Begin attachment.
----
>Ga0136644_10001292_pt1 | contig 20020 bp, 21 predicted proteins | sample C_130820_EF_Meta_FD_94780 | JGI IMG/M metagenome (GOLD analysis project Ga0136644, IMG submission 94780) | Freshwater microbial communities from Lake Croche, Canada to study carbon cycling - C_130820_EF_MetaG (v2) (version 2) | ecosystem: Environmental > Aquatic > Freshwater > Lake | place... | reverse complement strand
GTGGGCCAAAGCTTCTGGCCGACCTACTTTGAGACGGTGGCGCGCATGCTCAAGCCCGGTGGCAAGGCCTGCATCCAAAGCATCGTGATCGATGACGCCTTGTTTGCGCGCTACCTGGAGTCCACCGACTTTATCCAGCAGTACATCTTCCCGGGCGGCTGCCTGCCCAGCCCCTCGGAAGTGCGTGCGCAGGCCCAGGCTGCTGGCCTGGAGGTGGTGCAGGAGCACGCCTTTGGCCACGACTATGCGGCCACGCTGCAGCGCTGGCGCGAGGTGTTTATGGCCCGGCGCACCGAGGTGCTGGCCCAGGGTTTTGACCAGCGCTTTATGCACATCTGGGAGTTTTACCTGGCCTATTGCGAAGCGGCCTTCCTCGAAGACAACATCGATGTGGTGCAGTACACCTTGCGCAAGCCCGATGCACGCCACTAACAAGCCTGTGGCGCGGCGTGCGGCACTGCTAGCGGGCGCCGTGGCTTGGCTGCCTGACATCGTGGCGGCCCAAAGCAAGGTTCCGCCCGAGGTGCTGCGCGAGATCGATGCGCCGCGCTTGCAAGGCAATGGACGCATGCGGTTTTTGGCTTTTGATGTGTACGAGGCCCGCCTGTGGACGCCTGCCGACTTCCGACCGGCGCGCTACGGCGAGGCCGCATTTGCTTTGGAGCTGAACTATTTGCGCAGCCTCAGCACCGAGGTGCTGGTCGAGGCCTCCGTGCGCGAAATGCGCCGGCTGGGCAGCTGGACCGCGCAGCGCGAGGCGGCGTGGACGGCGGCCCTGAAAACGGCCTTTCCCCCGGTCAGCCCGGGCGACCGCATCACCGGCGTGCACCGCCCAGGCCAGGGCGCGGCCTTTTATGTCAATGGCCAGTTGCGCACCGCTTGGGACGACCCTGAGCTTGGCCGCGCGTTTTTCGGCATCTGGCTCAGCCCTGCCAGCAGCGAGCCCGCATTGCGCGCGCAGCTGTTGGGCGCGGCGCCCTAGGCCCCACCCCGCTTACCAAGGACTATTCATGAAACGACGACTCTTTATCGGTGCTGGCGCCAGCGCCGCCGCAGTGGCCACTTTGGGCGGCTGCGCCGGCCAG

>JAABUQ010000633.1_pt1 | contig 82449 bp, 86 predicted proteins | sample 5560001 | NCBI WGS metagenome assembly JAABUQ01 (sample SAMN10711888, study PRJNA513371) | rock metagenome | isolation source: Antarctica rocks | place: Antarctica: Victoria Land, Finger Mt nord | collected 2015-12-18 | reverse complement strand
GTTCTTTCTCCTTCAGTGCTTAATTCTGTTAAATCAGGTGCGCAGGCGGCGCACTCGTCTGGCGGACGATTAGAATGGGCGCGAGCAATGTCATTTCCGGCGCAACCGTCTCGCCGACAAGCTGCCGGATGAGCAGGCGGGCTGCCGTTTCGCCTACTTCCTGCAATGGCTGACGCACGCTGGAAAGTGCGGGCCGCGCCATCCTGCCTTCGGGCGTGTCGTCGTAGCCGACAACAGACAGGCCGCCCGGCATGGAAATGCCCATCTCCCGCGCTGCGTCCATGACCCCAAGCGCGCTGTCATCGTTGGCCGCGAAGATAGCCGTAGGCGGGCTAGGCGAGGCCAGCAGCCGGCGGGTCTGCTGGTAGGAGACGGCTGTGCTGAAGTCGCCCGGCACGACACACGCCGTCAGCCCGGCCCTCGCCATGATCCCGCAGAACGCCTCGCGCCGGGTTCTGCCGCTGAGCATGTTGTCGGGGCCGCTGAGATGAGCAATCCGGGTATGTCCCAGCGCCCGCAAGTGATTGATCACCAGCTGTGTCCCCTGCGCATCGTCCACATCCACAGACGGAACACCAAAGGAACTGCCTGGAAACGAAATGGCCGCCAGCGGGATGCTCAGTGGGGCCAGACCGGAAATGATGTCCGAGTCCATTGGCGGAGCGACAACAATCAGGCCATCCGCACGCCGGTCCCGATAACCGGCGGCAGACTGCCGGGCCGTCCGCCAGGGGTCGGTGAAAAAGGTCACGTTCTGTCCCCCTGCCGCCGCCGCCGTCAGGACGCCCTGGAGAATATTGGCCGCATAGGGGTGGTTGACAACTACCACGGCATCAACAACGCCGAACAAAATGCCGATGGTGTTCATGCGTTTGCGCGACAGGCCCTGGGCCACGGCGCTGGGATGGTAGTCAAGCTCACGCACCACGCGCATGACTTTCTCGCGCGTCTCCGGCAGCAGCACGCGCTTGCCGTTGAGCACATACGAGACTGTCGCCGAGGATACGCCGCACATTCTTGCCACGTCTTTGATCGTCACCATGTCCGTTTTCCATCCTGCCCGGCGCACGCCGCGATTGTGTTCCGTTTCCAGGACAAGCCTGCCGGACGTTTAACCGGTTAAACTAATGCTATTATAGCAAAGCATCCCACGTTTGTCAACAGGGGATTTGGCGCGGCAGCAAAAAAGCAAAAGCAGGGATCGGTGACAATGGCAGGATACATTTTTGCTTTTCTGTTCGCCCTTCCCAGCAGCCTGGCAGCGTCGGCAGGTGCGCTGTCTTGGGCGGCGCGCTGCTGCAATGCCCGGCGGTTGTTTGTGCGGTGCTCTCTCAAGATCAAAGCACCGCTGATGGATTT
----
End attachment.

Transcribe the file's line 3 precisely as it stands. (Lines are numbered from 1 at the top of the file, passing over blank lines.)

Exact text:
>JAABUQ010000633.1_pt1 | contig 82449 bp, 86 predicted proteins | sample 5560001 | NCBI WGS metagenome assembly JAABUQ01 (sample SAMN10711888, study PRJNA513371) | rock metagenome | isolation source: Antarctica rocks | place: Antarctica: Victoria Land, Finger Mt nord | collected 2015-12-18 | reverse complement strand